Where Are They Now?

The Where Are They Now section of the NCEA website was created to connect former NCEA riders with current and future student athletes. Former NCEA collegiate equestrian student-athletes have gone on to have success in a wide variety of careers both within equestrian and in many other industries. Whether it is an individual’s curiosity about what team life is like or what they will be able to do once they graduate, this page is there to answer those questions. See below for a look at what former NCEA student-athletes are doing today. If you have updates to this page, please contact the editor at communications@collegiateequestrian.com.

Katsy Leeman 

Hi, I am Katsy Leeman. I am from Massillon, Ohio. Horses have been a part of my life since before birth. I competed at Auburn in the horsemanship and reining from 2011-2015.  

Q. What was your first step towards getting a job out of college?

Making connections while still in college so that I could line things up. Knowing where you want to work and getting there are different processes. I always had an idea but when I was in my last semester I realized there was a lot of things I needed to line up. I started by talking to people who I would be working with to figure out how they got in. 

Q. Where are you currently working?

Leeman Farm and part time at Brewster Dairy. I’ve been successfully showing but will be hanging up the chaps for a while to go make cheese.

Q. What is your best memory from your time as a collegiate equestrian? 

Any number of the bus rides because something always went wrong expanded the trip by a few hours or more. I feel like most of my rock solid friendships came from the many long bus rides.

Q. What advice could you give to those on collegiate teams now? 

Enjoy it while you’re there but always be planning your next move for when you finally graduate.

Q. In what ways did equestrian prepare you for the “real” world? 

It taught me how to deal with many people of different mindsets who weren’t always open to negotiation. 

Q. Did you find the change from individual to team sport difficult when becoming a collegiate equestrian? 

No many of the girls on the teams are the ones you have competed against your whole show career. So, finally teaming up with them adds an exciting new dynamic to horse shows. It’s fun to cheer them on and really want them to win, not just take second place.

Taylor Gillette 

Hi, I am Taylor Gillette. I went to school at TCU in Fort Worth, TX. I moved around a lot - born in Belgium, but spent most of my time growing up in Palos Verdes, CA. Before college, I competed in all around events at American Quarter Horse Association shows. I competed in horsemanship on the TCU Women's Equestrian Team. I graduated with a Bachelor of Business Administration with a major in Marketing and minor in French.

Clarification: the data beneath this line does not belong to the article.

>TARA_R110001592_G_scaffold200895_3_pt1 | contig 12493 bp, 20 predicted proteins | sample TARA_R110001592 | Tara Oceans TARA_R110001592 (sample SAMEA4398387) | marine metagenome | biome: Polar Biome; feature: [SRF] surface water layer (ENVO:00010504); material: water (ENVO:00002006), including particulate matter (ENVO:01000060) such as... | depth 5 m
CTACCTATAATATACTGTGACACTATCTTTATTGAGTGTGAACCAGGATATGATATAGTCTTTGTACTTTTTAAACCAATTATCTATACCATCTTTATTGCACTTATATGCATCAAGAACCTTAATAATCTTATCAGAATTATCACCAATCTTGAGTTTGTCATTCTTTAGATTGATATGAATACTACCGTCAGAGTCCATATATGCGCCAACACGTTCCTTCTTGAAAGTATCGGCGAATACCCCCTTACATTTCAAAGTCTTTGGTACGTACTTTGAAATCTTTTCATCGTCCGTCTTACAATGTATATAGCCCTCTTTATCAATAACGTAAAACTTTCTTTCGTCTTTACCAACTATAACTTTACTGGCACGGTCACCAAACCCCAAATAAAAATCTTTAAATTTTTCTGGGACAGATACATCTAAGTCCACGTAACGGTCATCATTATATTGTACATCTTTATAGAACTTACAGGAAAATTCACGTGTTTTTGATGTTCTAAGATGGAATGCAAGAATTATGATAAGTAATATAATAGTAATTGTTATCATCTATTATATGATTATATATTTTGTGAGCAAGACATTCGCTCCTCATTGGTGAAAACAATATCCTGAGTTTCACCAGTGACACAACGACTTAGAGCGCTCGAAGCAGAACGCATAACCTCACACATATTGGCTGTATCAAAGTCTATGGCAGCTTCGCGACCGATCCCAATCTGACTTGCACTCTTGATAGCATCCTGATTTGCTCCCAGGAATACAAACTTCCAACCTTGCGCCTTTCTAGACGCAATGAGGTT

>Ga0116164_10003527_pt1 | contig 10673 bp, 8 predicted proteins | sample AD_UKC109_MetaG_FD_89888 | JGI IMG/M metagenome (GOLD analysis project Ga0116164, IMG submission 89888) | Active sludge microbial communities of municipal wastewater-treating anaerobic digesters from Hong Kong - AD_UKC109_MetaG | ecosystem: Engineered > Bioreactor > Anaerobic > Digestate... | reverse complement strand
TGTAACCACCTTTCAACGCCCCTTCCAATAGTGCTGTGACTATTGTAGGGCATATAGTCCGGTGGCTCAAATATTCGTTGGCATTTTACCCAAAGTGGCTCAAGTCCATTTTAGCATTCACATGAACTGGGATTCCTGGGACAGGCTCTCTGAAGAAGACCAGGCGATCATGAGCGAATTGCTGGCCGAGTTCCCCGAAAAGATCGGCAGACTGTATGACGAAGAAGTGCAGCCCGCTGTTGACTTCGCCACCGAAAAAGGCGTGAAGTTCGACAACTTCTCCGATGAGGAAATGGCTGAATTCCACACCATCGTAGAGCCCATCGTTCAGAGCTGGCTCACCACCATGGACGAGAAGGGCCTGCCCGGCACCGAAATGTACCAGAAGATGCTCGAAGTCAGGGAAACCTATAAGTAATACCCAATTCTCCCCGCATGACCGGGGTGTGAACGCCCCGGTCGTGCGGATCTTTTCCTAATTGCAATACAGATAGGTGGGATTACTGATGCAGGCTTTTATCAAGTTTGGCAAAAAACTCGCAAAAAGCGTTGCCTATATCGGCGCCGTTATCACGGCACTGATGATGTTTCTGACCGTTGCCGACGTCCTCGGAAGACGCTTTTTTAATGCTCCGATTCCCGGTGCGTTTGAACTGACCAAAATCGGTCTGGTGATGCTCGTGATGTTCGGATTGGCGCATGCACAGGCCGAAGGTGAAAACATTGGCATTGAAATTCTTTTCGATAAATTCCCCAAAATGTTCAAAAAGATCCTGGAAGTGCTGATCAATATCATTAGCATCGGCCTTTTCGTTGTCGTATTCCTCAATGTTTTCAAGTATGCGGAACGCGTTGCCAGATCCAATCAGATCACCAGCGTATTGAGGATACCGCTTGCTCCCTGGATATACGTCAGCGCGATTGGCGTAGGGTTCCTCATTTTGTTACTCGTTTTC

Q. What was your first step towards getting a job out of college?

Networking! Friends, teammates, alumni, events - you never know who you might meet and what their story is. 

Q. Where are you currently working?

Textron Leadership Development Program in Human Resources (one year at Bell Helicopter in Fort Worth, TX and now at Textron Specialized Vehicles in Augusta, GA).

Q. Are you still involved in equestrian?

Not as much as I'd like to be! 

Q. What is your best memory from your time as a collegiate equestrian?

Funny enough my best memory is my very first memory during my first workout as a walk on – it was tough for most girls on the team. I remember thinking, “I bet these girls don’t think I’m going to last.”

Q. What advice could you give to those on collegiate teams now?

Make sure you are representing your team and school the way you would want them to represent you. Go out of your way to make younger girls coming in every year feel welcome and embrace your team even though there are early mornings and long days. Keep it up and maintain your passion – going to work for 8 hour days will seem like a breeze once you graduate. ☺ 

Q. In what ways did equestrian prepare you for the “real” world?

Working closely and communicating with people from different backgrounds with different perspectives has immensely helped me prepare for the “real” world. My time on the team also developed my patience and adaptability in situations out of my control. 

Q. Did you find the change from individual to team sport difficult when becoming a collegiate equestrian?

It was difficult in that I no longer knew I was riding my own horse I know and love at that shows I go to every year. Believe it or not, I am not necessarily a competitive person – I showed and did my best every time, worked to be better than the time before that, and knew that was all I could do. Being on the team was great because it allowed me to continue riding (something I would not have been able to do as much without the team) and discover great teammates along the way!